At the last signing there was Chicken Soup for the Grieving Parent's Soul and I snorted and this time there is Chicken Soup for the Runner's Soul and I wonder if there's a Chicken Soup book for the people who write Chicken Soup books. For whoever had to do the search-and-replace that transplanted grief to running.
NOW THE OTHER FOOT.
I see people at the end of life, at least visibly at the end. People with walkers and skin like wet kleenex, every step an effort. I wonder what they see. I wonder which people are near their end unknowingly, not visibly so. I wonder what they see.
When Liam died it was seven o'clock in the morning. He took his last breath, or failed to take another one, as construction workers carrying boxed lunches and coils of steel cable hiked up scaffolding outside our window. A dozen other things all died too, that second, and new things were born. It's only the things that die that are easy to pin down with a thumbtack. The newly born things evade detection, crouching in wait.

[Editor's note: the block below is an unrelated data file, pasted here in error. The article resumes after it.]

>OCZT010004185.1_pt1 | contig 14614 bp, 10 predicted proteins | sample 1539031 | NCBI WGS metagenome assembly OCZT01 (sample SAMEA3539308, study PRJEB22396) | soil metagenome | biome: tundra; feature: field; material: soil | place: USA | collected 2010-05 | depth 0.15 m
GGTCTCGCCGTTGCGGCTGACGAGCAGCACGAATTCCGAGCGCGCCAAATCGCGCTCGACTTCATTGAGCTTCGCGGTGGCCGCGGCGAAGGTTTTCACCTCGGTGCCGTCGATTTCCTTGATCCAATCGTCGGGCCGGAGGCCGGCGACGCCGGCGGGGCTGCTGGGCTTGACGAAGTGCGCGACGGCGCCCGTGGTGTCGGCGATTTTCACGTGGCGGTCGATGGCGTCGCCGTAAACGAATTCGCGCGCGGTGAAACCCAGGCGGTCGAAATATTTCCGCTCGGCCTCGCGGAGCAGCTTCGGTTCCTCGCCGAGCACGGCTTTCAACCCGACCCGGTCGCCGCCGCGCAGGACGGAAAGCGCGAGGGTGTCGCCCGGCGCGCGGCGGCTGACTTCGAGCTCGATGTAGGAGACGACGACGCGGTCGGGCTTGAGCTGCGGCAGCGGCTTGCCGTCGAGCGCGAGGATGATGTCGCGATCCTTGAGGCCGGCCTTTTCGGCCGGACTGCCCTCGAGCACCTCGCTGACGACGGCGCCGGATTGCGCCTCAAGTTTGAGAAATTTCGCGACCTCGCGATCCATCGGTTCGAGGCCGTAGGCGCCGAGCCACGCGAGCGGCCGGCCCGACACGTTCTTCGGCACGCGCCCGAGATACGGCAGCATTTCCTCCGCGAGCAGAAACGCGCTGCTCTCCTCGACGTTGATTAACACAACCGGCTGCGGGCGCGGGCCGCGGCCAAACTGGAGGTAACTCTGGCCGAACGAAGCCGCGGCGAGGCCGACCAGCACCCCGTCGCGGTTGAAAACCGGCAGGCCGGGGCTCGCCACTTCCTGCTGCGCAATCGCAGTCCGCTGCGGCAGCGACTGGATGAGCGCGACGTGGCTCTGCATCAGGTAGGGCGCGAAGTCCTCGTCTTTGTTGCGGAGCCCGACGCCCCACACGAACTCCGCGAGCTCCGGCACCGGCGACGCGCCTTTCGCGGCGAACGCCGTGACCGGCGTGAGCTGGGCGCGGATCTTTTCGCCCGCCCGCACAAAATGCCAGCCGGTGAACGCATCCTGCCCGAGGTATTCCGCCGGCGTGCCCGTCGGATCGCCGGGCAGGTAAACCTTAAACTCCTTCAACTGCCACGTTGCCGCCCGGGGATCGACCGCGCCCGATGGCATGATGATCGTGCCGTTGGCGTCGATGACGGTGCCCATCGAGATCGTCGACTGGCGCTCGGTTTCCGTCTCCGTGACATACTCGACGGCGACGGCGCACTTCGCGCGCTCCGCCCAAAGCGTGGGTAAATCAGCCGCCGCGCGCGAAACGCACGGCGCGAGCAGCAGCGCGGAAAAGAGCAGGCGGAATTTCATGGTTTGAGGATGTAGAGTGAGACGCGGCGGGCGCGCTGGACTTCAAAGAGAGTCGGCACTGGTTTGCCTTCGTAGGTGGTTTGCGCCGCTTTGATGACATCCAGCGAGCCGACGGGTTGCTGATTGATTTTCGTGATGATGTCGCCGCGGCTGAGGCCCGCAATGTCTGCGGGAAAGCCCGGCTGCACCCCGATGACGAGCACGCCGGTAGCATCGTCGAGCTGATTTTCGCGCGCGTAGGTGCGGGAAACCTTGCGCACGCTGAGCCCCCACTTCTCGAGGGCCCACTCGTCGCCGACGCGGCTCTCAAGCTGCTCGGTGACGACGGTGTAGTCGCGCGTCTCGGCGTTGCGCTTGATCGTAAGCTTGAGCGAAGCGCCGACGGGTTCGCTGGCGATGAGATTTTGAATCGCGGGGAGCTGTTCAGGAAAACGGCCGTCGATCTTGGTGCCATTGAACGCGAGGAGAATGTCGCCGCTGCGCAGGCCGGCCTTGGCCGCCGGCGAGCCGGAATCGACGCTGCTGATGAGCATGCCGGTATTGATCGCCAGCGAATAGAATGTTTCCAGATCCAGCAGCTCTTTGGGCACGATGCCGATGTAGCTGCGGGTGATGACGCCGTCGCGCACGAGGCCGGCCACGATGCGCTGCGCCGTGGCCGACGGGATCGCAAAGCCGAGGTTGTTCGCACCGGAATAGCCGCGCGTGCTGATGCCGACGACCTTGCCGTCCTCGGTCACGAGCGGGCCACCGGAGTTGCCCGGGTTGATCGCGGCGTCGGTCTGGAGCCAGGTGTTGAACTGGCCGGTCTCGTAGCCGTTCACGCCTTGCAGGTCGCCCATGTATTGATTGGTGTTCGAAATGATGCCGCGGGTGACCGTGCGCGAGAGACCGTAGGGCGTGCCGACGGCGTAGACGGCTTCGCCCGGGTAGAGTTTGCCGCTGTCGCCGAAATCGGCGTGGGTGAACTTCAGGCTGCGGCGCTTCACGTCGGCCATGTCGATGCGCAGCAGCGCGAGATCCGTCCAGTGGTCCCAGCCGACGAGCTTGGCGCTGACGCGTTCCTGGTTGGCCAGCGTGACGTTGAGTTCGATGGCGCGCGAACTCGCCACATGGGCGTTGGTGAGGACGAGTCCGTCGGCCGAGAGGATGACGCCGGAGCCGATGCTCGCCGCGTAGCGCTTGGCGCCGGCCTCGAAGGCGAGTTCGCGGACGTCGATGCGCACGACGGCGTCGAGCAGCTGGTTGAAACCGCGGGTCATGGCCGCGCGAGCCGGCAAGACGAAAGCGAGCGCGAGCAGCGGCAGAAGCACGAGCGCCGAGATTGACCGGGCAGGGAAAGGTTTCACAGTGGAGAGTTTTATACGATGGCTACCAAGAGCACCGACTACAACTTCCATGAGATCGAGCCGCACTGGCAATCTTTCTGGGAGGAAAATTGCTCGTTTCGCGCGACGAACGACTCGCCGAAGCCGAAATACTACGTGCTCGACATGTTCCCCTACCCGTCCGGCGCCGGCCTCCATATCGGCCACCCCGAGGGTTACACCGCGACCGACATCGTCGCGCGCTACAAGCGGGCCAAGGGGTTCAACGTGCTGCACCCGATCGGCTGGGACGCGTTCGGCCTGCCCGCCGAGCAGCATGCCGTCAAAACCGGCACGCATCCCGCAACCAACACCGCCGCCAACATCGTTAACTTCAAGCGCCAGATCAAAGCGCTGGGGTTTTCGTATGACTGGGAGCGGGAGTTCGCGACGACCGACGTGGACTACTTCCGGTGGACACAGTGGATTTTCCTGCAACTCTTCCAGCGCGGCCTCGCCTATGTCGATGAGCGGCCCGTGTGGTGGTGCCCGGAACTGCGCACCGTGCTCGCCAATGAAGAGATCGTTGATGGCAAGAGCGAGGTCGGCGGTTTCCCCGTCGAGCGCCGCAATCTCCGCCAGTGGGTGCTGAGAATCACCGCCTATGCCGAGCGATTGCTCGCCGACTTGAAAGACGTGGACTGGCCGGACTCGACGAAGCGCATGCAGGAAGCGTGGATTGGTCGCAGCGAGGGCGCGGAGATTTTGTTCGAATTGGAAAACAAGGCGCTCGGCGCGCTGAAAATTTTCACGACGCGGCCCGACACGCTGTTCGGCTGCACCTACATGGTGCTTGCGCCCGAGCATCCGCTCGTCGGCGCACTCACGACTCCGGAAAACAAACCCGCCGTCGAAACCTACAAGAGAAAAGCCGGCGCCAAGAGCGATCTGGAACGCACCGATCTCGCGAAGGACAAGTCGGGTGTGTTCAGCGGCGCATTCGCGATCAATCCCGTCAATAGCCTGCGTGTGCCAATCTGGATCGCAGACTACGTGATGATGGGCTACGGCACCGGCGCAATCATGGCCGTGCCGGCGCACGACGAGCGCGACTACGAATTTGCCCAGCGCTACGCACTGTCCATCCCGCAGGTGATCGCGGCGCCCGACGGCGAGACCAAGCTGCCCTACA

Motherhood Maternity is across the hall, the same one from lifetimes ago. I am six months pregnant with my first child. There is nothing scary in the world. Not really.
There are babies, all red-faced and puckered and leaking from every orifice and wholly incomprehensible. They send me into invisible convulsions but there is nothing scary in the world, not really, except for an audience to indignity and unintentional pee.
I see the ghost of my unafraid self. Nothing will happen to me. Not really. Now, it's not so much a lack of fear. It's an abundance of submission.
People browse me as they pass. I browse back smiling, always smiling. A little girl who'd bristle at being called 'little' walks by, snapping both fingers. Snap. Snap. Snap. Just having learned it, she is smug. I can snap.
"Yes, it's my first book." I am mourning.
"8-12, younger with help, and lots of adults have read it too." I am mourning.
"Pirates, but not ocean-going pirates. They crash through the woods." I am mourning.
My face is so dutifully warm, so welcoming, it radiates heat. Weariness hits me like the slam of a door and, just like that, I am tired of smiling.